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September 1, 2009

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Poker was their passion, but 2 men may get dealt a jail term

A SHANGHAI court late yesterday was pondering whether two foreigners would spend up to three years in prison for running a gambling house that allowed them to pursue their passion: Texas hold 'em poker.

The men admitted they knew gambling was illegal. But they said they were running more of a club than a profit-driven casino and didn't think authorities would consider their actions to be a serious crime.

Judges at the Shanghai No. 2 Intermediate People's Court, which heard the case yesterday, said it was rare for foreigners to be caught running a gambling house here. The court did not say when it would announce a verdict.

Prosecutors charged that Patrick Liang, 27, a Chinese Brazilian, and Al Gokcimen, a 44-year-old Australian, conspired to open a gambling house in February. They rented an apartment on Xinzha Road, laying out more than 60,000 yuan (US$8,778) to equip and open the place and paying 9,600 yuan in monthly rent.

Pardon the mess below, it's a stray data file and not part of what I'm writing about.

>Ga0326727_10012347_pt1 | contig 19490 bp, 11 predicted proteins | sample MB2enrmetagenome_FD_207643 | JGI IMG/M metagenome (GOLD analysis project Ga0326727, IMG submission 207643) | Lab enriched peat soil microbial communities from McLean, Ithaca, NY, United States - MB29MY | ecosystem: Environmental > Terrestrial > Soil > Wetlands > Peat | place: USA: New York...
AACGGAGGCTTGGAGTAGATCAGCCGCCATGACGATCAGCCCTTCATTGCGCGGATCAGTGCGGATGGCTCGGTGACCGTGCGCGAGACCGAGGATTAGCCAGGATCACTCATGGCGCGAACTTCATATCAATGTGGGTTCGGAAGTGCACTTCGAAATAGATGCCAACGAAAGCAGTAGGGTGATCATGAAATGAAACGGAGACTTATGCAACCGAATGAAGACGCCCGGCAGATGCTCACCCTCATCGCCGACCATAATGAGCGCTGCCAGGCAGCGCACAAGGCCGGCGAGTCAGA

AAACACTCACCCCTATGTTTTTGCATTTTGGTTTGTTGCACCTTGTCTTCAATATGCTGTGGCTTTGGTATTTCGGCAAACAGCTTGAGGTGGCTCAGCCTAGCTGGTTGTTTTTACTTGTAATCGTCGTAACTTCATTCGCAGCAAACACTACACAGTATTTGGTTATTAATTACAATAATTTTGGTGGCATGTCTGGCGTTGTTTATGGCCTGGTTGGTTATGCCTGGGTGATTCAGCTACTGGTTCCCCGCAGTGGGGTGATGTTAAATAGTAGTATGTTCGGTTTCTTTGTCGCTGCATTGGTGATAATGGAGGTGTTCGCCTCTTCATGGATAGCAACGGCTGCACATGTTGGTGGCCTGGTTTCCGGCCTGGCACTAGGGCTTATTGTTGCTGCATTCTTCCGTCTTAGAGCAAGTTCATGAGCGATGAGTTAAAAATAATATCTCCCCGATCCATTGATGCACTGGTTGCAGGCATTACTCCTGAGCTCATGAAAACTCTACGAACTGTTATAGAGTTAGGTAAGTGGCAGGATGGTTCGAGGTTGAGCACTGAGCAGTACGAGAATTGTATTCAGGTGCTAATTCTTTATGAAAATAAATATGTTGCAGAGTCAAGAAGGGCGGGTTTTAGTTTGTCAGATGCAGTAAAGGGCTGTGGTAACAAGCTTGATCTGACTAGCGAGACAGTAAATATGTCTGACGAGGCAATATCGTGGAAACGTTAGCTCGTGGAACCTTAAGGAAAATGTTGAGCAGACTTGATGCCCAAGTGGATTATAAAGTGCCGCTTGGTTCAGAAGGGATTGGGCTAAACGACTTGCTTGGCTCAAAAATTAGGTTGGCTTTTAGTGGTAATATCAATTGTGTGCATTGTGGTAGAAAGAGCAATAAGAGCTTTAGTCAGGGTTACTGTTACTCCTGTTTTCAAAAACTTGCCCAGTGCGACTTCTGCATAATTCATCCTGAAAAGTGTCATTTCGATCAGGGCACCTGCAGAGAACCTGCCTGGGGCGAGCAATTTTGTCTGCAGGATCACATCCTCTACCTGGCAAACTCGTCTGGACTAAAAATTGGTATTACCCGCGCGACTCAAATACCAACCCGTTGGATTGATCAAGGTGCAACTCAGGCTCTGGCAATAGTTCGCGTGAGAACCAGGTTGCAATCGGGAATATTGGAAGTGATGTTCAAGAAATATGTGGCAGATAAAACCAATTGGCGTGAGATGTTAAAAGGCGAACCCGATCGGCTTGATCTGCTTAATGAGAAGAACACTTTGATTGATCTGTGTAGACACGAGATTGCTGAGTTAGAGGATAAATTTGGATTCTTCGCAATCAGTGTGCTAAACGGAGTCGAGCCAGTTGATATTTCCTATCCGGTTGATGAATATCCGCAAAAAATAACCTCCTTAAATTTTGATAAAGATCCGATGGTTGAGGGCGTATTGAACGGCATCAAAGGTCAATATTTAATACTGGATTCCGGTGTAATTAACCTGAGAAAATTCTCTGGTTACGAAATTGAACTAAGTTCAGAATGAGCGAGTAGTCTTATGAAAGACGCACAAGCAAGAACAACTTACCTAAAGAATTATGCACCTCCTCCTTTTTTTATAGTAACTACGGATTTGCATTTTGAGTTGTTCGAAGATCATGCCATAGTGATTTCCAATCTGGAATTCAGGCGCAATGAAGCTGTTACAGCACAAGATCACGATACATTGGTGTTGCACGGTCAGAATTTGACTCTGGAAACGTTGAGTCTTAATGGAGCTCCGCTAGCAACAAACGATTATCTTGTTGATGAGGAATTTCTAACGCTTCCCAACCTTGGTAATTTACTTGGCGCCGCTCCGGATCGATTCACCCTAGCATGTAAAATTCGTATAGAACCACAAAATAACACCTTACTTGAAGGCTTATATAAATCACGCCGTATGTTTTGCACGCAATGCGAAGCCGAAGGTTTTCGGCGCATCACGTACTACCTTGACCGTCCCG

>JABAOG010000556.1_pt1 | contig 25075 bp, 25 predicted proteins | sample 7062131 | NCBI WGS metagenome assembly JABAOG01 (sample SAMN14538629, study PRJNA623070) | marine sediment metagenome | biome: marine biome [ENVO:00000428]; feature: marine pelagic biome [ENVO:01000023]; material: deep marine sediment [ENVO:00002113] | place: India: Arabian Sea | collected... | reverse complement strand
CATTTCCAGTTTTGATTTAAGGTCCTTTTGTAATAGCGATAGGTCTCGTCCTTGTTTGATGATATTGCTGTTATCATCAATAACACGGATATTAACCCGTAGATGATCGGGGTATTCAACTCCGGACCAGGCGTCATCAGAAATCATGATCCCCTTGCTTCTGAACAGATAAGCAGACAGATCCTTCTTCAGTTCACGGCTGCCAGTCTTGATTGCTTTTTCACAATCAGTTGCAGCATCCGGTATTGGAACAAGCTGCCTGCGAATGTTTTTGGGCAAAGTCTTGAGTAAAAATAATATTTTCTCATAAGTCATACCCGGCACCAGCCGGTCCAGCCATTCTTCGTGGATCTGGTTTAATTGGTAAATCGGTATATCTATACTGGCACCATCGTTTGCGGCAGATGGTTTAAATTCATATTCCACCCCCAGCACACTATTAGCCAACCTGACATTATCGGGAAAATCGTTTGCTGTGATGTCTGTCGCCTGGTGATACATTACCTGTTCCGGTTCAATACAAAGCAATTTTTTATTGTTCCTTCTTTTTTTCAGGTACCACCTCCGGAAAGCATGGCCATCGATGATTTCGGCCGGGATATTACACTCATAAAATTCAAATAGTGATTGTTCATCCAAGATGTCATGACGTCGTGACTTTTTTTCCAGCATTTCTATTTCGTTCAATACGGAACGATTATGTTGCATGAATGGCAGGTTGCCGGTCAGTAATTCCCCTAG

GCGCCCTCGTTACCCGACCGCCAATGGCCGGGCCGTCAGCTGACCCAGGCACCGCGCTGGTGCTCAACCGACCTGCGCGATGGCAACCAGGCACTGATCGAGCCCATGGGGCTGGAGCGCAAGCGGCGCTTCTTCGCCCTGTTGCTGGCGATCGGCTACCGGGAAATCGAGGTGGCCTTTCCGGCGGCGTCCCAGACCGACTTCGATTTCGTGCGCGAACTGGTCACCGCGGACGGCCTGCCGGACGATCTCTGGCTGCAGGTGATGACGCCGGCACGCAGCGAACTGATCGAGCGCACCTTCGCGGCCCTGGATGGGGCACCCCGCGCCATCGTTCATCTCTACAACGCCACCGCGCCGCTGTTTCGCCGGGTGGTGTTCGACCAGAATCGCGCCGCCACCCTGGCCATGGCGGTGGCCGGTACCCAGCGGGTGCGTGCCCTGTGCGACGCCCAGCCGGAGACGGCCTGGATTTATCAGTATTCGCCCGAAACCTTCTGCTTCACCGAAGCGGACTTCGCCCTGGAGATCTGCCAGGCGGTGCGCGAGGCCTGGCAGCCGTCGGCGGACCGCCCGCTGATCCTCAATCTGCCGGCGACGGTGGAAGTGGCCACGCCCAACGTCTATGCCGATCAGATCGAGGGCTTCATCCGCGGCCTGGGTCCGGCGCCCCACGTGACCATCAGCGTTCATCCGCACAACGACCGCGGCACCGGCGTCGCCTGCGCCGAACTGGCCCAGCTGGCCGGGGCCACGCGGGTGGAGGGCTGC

The duo then invited other gamblers to play the highly popular Texas hold 'em, in which each player receives two cards face down and shares three cards that are dealt face up.

At first, players were charged 40 yuan an hour to join the games at the apartment, which earned 8,000 yuan in the first month. In mid-March, Liang and Gokcimen decided to bring in two other partners, Hu Weimin and Qi Fei, and the four agreed to collect 3 percent of the table stakes as profit, prosecutors said. Hu and Qi will be dealt with at a separate trial.

Police raided the poker parlor on March 19, catching 17 gamblers and confiscating 29,800 yuan in bets.

The defendants told the court they decided to open the place because they were poker fans themselves.

"I used to play poker at gambling houses run by friends and had to pay more than 10,000 yuan each month just to play there," Liang said at the hearing. "To save money, I decided to open a gambling house myself and discussed the idea with Al."

Liang said the men called their enterprise a club and claimed that it was legal in many foreign countries. Liang said he knew it was illegal in China but didn't think he would face criminal charges.

"We were too naive," Liang said.

He stressed that neither he nor Gokcimen intended to earn a living on the gambling house profits. He said he made money by teaching violin and translation and the Australian had a job as a corporate consultant.

"We didn't actually make any money," Gokcimen said. "I was foolish to have made the decision."


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